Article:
Originally published August 27 2012
Cooked foods contain four disease-causing compounds
by Linn Cole
(NaturalNews) With summer grilling season well under way, millions are wolfing down processed meats cooked to a black crisp. It's hardly surprising that these "foods," like many others when exposed to high heat, give rise to thousands of one or more health-threatening carcinogens linked to various cancers, kidney and heart disease, and more. Considering that most nutritional content is also lost in the cooking process, most foods cooked by frying, grilling, and other lengthy or high-heat processes are definitely detrimental to human health.
Advanced glycation end products (AGEs) The browning of barbequed meats or other foods actually indicates the formation of AGEs, which are made when sugars and amino acids combine in the body. Also produced in the body after excess consumption of sugar, these free radicals accelerate aging of the skin, inhibit the immune system, and hasten the progression of heart disease, diabetes, Alzheimer's disease, stroke, and kidney, eye and nerve diseases.
Heterocyclic amines (HCAs) Cooking meat or eggs also results in the production of HCAs. Linked to breast, colorectal, stomach and pancreatic cancers; HCAs are an NIH-recognized cancer-causing agent. HCAs are produced from the reaction of the amino acids creatine and creatinine (found in animal products) with free amino acids and sugars in the body.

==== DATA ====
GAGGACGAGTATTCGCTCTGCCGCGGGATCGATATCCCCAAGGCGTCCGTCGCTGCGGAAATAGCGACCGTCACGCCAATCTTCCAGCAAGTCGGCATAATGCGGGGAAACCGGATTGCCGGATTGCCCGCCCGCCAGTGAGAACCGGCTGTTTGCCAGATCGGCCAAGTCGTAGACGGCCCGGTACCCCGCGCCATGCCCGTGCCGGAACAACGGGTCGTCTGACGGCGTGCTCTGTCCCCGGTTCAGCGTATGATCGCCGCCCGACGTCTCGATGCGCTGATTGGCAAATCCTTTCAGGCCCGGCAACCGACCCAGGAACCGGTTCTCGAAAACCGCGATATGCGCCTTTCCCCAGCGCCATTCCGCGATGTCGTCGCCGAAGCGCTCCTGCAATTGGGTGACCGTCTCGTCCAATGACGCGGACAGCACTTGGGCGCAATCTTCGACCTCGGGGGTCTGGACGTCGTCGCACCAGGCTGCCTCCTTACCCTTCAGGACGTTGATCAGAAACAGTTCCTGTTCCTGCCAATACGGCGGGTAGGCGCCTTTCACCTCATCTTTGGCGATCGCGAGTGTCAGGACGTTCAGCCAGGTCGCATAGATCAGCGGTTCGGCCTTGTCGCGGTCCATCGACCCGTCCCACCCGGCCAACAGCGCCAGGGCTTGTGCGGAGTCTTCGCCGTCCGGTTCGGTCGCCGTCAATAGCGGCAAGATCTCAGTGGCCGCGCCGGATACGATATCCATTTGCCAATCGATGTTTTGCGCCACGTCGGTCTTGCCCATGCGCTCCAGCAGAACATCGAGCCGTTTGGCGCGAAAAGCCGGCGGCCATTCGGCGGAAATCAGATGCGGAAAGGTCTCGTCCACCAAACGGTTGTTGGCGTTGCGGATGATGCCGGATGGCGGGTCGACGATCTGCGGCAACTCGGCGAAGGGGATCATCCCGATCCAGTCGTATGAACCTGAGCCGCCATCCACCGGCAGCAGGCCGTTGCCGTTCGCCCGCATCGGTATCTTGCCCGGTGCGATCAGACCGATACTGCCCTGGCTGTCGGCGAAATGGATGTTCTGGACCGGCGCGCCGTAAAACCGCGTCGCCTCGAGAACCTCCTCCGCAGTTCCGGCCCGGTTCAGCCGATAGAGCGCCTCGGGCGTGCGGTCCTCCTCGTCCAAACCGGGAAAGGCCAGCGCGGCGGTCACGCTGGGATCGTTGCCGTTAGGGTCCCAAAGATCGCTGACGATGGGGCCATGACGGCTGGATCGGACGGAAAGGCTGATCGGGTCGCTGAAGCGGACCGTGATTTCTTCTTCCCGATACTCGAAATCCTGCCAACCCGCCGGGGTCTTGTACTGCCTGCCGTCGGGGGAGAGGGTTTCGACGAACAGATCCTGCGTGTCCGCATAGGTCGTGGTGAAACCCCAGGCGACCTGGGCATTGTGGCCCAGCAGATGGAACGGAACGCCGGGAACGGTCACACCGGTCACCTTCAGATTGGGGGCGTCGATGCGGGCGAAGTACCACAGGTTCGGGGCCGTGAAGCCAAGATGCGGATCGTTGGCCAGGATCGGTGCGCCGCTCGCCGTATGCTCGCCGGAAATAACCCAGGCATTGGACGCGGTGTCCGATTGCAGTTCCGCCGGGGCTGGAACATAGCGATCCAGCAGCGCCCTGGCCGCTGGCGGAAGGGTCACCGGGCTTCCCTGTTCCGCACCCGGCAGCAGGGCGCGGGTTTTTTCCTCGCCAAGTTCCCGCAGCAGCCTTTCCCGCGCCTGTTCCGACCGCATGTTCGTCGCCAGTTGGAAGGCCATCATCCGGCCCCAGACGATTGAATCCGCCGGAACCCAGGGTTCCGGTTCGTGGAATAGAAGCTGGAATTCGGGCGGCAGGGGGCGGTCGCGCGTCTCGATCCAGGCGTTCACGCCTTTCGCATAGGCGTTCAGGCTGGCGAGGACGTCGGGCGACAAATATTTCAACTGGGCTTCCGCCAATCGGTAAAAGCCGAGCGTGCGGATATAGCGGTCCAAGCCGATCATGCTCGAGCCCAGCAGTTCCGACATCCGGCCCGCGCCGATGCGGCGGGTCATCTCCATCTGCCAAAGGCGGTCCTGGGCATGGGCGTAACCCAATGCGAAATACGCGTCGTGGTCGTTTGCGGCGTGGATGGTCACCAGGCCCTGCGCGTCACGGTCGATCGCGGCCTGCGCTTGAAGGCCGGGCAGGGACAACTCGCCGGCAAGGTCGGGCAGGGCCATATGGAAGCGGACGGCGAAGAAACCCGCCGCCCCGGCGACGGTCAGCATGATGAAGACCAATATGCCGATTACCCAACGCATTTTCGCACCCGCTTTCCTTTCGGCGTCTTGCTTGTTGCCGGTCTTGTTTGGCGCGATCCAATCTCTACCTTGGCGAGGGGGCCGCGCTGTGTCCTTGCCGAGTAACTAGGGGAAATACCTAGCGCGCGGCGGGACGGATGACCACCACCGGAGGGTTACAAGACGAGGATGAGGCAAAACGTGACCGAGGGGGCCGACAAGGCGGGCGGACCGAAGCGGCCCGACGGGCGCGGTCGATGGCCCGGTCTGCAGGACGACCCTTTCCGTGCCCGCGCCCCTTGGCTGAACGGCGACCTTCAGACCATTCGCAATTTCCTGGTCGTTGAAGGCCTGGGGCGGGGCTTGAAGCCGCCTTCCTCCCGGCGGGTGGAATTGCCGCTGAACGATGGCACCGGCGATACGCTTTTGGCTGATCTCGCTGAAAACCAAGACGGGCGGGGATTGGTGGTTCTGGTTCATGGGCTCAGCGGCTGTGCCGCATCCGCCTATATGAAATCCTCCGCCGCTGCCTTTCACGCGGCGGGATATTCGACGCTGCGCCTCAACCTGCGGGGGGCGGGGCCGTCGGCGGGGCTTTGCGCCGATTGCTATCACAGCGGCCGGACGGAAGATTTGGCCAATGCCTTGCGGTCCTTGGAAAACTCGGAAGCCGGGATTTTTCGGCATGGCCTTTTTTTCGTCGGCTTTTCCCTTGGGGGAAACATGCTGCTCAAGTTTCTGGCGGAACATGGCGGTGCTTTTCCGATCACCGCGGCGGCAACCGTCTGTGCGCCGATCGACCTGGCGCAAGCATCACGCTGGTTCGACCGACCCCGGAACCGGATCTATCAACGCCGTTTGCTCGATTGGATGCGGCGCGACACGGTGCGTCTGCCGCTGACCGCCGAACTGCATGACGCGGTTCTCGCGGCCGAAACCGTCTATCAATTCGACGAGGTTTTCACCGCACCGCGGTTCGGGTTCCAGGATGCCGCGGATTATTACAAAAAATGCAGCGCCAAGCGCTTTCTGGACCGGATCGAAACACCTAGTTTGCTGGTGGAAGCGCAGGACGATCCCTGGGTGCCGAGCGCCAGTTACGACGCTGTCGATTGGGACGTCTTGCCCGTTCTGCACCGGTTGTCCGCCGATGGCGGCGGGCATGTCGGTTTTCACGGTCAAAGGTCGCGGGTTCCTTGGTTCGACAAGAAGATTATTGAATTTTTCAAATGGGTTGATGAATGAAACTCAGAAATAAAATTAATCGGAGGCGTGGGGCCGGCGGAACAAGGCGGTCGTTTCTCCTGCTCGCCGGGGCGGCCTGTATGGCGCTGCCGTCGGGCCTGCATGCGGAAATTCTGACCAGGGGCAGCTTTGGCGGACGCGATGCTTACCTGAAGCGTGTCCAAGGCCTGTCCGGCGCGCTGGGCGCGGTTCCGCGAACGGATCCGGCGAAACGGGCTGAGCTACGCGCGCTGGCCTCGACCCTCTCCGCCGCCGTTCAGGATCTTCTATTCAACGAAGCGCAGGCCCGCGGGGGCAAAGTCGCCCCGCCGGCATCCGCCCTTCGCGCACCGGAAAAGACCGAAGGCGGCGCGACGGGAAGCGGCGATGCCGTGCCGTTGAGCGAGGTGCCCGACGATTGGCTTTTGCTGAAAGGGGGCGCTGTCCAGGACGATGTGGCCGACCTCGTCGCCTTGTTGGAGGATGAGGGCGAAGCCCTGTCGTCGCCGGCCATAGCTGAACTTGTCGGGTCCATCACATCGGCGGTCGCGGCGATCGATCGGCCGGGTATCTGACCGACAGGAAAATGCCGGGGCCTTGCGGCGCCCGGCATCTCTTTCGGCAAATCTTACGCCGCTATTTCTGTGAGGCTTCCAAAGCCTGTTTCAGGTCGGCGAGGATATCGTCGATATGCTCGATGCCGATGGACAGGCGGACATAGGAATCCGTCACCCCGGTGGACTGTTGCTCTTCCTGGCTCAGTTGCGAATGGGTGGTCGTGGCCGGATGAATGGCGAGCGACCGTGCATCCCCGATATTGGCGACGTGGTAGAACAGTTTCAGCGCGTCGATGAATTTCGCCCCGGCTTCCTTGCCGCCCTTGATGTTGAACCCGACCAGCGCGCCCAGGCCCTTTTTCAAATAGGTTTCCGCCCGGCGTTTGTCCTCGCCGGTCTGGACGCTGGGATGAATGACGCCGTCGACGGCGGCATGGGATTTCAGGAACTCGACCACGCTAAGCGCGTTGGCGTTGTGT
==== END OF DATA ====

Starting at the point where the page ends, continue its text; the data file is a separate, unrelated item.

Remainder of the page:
Acrylamide Declared by the International Agency for Research on Cancer as "probably carcinogenic to humans," Acrylamide is found in high-carbohydrate foods cooked at as low as 149 degrees Farenheit, including potato chips, french fries, and baked or fried salty snacks. The amino acid asparagine, especially high in potatoes, reacts with naturally-occurring sugars to form the substance. The FDA found that Acrylamide caused nerve damage in humans at high doses.
Polycyclic aromatic hydrocarbons (PAHs) When foods are heated above 392 degrees Farenheit, carbon-containing compounds that are incompletely burned become the source of PAHs. These mutagens damage DNA and are known progenitors of skin, lung and genitourinary cancers. PAHs are found in grilled and charred fish, meat and poultry, as well as toasted grains and any food fried in oil.
To avoid the high health cost of regularly consuming these carcinogens, prefer brief cooking over prolonged cooking. Steaming produces the least number of carcinogenic compounds while preserving more of the nutritional content of foods; boiling can be considered as a second choice. Eating raw foods is generally the safest, and most nutritious, way to nourish oneself.
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